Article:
Then, there’s the ocean. Have you ever poured salt into an open wound? Ouch.
Even swimming in a chlorinated pool is a bad idea because it’s going to sting and irritate the skin. As long as your tattoo is red, peeling, or scabby, please don’t go swimming. Just wait a couple of weeks or even a month to be sure. Products like the one below are tattoo aftercare ointments to help you heal, not protect your tattoo from a dunk in the pool.
A+D Tattoo Skin Moisturizing Ointment
Beloved by tattoo artists and collectors around the world, this ointment is enriched with pro-vitamin B5, beeswax, and almond oil to promote faster healing. It’s an updated formula that’s a bit different from the regular A+D although it still contains lanolin, mineral oil, and petrolatum.
In fact, it’s those last three ingredients that make it a bit greasy and water-resistant. Unfortunately, lanolin is a potential irritant for sensitive skin.
Although this isn’t our favorite product, we’re aware of lots of people who use it for the first couple of days after getting a tattoo.
Can you go swimming with a tattoo after one week?
One collegiate swimmer posted that he takes a week off when he gets a tattoo. While that might lead you to believe that it’s safe to go swimming after a week, it’s best if you wait another week until the scabs have fallen off and the skin is smooth and whole. If all fails, please use a waterproof dressing like Tegaderm or Saniderm (see above).
Can I go to the beach after getting a tattoo?
Sure, you can go to the beach after you get a tattoo – just wait until it’s healed. It’ll take at least two weeks if not longer.
Tattoos on the lower part of the body heal a little slower than those closer to the heart. And those that are saturated with color take longer than script and outlines.
A similar question is how long after a tattoo can you go in the sun. The same rule applies. Please don’t expose your new ink to direct sunlight. Let your skin heal then wear sunscreen to keep the colors bright.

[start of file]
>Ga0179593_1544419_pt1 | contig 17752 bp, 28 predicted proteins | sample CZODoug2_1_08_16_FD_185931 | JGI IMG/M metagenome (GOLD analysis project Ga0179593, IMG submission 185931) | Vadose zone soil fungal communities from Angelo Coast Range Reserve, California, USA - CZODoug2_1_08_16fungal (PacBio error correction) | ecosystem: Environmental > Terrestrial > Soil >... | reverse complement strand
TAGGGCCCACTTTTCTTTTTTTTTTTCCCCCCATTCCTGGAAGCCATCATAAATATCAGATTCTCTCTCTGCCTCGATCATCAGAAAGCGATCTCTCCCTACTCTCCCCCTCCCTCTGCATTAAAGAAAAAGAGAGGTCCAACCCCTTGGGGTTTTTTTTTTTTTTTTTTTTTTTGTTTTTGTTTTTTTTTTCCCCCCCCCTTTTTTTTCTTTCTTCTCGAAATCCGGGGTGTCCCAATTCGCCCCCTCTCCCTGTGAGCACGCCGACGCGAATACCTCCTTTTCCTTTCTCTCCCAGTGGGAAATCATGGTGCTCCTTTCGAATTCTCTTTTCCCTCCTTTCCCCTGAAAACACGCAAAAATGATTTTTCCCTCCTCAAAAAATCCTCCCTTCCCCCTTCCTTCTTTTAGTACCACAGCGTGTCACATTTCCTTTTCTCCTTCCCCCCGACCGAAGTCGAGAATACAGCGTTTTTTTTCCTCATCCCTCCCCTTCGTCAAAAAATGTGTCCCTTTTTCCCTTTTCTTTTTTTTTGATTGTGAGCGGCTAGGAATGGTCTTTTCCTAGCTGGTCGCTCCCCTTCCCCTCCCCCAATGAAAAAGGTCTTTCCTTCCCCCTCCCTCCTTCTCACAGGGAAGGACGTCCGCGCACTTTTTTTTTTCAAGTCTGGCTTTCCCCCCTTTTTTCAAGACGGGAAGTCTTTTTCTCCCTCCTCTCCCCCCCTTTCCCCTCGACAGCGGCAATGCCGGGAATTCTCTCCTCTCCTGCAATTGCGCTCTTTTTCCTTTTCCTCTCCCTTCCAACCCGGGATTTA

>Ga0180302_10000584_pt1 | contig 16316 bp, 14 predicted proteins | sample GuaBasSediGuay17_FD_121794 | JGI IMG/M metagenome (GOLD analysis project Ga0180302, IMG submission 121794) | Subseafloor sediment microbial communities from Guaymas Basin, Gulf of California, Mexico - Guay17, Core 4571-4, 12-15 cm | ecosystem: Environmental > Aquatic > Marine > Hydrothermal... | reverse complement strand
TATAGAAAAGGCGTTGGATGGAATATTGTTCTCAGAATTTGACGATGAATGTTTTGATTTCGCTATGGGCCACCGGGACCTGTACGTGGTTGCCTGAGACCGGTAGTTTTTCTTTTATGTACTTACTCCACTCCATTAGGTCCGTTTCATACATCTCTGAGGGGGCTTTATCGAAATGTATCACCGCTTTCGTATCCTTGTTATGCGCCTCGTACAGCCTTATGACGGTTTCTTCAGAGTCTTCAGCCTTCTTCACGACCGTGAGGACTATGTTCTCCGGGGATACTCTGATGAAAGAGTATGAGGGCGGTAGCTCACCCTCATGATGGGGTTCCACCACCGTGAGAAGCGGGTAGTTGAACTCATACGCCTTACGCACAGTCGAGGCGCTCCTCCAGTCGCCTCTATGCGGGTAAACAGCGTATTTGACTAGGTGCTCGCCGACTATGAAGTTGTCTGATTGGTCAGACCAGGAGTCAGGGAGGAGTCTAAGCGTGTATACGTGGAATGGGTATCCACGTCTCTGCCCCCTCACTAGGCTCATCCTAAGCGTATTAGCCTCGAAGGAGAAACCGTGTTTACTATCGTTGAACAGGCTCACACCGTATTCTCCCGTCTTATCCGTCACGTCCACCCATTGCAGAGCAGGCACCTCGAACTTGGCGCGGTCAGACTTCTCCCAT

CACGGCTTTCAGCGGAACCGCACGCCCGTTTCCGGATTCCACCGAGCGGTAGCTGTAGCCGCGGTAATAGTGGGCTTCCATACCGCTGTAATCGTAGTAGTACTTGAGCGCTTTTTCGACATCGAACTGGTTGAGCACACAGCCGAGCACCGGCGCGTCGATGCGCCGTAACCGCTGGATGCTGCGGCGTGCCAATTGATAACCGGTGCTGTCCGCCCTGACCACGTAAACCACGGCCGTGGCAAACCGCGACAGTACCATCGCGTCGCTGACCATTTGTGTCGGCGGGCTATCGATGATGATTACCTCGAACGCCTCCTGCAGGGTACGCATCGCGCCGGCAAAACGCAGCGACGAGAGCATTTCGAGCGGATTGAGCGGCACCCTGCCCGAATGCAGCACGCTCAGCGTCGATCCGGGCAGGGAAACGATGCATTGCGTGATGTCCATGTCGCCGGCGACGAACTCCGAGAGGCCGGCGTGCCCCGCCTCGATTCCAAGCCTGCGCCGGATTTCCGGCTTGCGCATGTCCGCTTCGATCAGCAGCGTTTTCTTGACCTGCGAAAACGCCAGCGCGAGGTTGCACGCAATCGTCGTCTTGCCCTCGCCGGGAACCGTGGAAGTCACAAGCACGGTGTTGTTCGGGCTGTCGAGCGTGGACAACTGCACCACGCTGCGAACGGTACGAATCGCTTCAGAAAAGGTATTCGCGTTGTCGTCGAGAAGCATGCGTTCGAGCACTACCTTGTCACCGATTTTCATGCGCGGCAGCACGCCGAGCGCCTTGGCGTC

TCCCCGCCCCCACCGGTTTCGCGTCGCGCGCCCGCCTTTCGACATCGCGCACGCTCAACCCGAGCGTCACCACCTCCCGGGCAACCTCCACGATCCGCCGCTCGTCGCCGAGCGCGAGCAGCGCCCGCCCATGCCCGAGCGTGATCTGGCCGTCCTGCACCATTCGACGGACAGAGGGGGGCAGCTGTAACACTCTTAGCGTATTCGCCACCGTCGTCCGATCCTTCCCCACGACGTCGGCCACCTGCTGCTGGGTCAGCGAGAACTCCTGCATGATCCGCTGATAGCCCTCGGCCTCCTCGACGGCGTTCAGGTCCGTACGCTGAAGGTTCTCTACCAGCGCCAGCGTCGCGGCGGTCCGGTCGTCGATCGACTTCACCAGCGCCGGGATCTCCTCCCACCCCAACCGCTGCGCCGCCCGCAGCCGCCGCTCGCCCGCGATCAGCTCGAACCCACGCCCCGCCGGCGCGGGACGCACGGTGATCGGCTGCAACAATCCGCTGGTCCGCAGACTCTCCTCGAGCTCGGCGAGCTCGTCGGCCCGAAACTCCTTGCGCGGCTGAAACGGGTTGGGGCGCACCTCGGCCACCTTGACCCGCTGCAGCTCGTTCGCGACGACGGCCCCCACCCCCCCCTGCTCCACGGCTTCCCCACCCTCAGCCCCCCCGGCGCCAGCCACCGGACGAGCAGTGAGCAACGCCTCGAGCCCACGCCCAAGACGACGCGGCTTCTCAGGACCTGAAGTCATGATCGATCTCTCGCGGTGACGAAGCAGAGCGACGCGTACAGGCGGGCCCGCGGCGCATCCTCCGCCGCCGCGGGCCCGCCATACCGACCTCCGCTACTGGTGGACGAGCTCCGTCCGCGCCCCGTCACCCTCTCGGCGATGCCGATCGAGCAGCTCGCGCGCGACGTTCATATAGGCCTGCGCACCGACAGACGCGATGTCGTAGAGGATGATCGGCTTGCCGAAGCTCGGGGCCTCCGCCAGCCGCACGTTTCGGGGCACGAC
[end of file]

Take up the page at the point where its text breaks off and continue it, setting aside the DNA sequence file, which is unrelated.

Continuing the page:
How long after a tattoo can you swim in freshwater?
Freshwater is especially dangerous for a new tattoo. At least in a chlorinated pool the chlorine kills germs. But freshwater is full of all sorts of microbes that would just love to move in and set up house under your skin. The next thing you know, you’re at the hospital with a brutal infection spread throughout your body or worse.
Please avoid swimming in lakes, ponds, and rivers or even soaking in the bathtub until the skin has healed. Yes, it’s going to be three weeks to a month, but just look at that awesome tattoo. It’s worth the wait.
If you’ve gone swimming with a new tattoo, now what?
The first sign of trouble you might see is the ink bubbling from staying wet too long. It may also fade.
Next, if the skin is red, hot, or leaking pus, you’ve got an infection. You might also have a fever, chills, or the vomits if the bacteria is spreading through your body. That’s when you should go to the emergency room ASAP (3).
Less serious would be a rash or itchy, dry skin and your tattoo failing to heal as quickly as it should.
When in doubt, get medical help. At the very least, check with the tattoo studio (that will probably tell you to get medical help).
With all that said, you’ll still need to clean the tattoo after swimming and treat it with some TLC. Start with an antibacterial soap like this one below.
H2Ocean – Blue Green Liquid Soap
H2Ocean makes a foaming cleanser as well as antibacterial liquid soap. We prefer the liquid soap because it’s alcohol-free and doesn’t sting.
Moreover, it’s fragrance-free which is essential for sensitive skin. Since a new tattoo is indeed sensitive, we highly recommend avoiding alcohol, fragrances, and harsh soaps. Leave your body wash aside for after your skin has healed.